Oddly, no one in "Countess Dracula" starts off evil. True, elderly Countess Nodosheen is selfish, mean-spirited, discourteous, and short-tempered, but she doesn't embark upon her amoral path of self-gratification, fornication, and murder until she accidentally discovers the "secret" of youth.

The excellent Nigel Green/Captain Dobi character doesn't start off evil, either, despite being a true SOB. Captain Dobi actually tries his best to dissuade the countess from her path of self-deceit and murder. He appears to truly love the elderly countess at her present age and appearance because they shared a love affair years ago. Captain Dobi predicts with grim accuracy the madness and obsession the countess would descent into should she insist on achieving and maintaining a false appearance of youthful beauty. Captain Dobi's love for the countess is unrequited and in the end betrayed. He allows himself to be dragged down into the same web of deceit and heinous murder.

The countess' trusted nurse/servant, Julie, a very nice, dedicated, and even 'good' character, descends into being an accomplice and an 'enabler'. Hence, the countess' final self-destruction ensnares all, good and bad, around her. Tell me that this doesn't bear some passing resemblance to a character Greek tragedy.
Ingrid Pitt's signature role in atypical Hammer horror6/10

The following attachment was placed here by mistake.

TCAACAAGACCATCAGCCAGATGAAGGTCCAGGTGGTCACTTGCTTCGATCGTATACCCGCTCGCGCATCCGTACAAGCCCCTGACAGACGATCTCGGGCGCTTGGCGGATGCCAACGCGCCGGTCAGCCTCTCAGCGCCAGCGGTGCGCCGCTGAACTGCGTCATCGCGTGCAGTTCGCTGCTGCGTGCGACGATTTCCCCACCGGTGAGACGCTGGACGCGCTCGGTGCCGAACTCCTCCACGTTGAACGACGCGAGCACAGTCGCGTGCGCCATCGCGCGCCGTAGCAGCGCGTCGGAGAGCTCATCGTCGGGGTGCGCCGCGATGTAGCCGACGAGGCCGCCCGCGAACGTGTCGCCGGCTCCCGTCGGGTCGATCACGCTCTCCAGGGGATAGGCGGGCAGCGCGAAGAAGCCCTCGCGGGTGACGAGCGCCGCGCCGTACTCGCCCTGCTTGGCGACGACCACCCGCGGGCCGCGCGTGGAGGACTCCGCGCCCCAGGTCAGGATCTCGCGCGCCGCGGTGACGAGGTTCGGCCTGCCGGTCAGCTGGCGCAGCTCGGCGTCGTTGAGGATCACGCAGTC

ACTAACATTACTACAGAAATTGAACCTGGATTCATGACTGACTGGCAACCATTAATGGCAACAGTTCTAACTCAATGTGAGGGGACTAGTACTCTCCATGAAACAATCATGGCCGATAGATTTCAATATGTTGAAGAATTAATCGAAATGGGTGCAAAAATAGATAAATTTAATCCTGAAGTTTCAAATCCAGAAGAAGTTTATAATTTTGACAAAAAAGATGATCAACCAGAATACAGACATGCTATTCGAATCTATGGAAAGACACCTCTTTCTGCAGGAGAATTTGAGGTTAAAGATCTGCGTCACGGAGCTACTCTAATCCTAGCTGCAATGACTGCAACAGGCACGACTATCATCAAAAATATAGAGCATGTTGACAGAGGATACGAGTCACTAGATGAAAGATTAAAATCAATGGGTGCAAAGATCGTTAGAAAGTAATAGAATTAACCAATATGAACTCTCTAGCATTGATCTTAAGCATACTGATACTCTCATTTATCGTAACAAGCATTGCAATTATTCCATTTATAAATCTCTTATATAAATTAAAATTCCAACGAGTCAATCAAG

"Countess Dracula"

Aspect ratio: 1.85:1

Sound format: Mono

The title is a cheat (no fangs here, I'm afraid), but Peter Sasdy's atypical Hammer horror takes its cue from historical fact in an effort to distinguish itself from the studio's regular formula, casting Ingrid Pitt (only recently established as a horror icon at the time, through her appearances in THE VAMPIRE LOVERS and THE HOUSE THAT DRIPPED BLOOD) as an ageing Countess in 16th century Hungary who discovers that her youth is restored by the blood of virgin girls. She subsequently embarks on a reign of terror whilst pursuing a young Army officer (Sandor Eles) who is unaware of her murderous activities. Philip Harrison's low budget set designs are grim and evocative (Harrison later decamped to Hollywood, where he worked on the likes of NICK OF TIME, THE CORE and many others), and Pitt is astonishingly good in the role of a dissolute noblewoman who uses her voluptuous beauty as a weapon in her selfish pursuit of personal gratification. But Jeremy Paul's complex script makes an anti-hero of its central character, revelling in Pitt's villainy whilst petitioning audience sympathy for the consequences of her sickening deceit (she keeps reverting to old age, each time looking worse than before, requiring more victims, more blood), and the dichotomy is crudely resolved during a melodramatic climax in which Pitt's secret is revealed at the worst possible moment.

In key character roles, Nigel Green and Maurice Denham are every bit as good as Pitt, though Eles and Lesley-Anne Down (as the daughter whom the Countess impersonates whilst romancing the younger man) are pretty nondescript as the underwritten juvenile leads. Prudes may disapprove of Pitt's glorious nude scenes (drool! slobber!), and timid viewers may want to cover their eyes during some brief but potent episodes of violence, including an extraordinary moment involving a lethal hat-pin which somehow managed to scrape past the British censor unscathed in 1970! The film is based on the real-life crimes of Elisabeth Bathory, a villainess whose bloodthirsty escapades would seem a natural subject for cinematic exploitation, but "Countess Dracula" is one of only a handful of movies to take inspiration from her dreadful misdeeds, including IMMORAL TALES (1974) and EL RETORNO DEL HOMBRE LOBO (1980).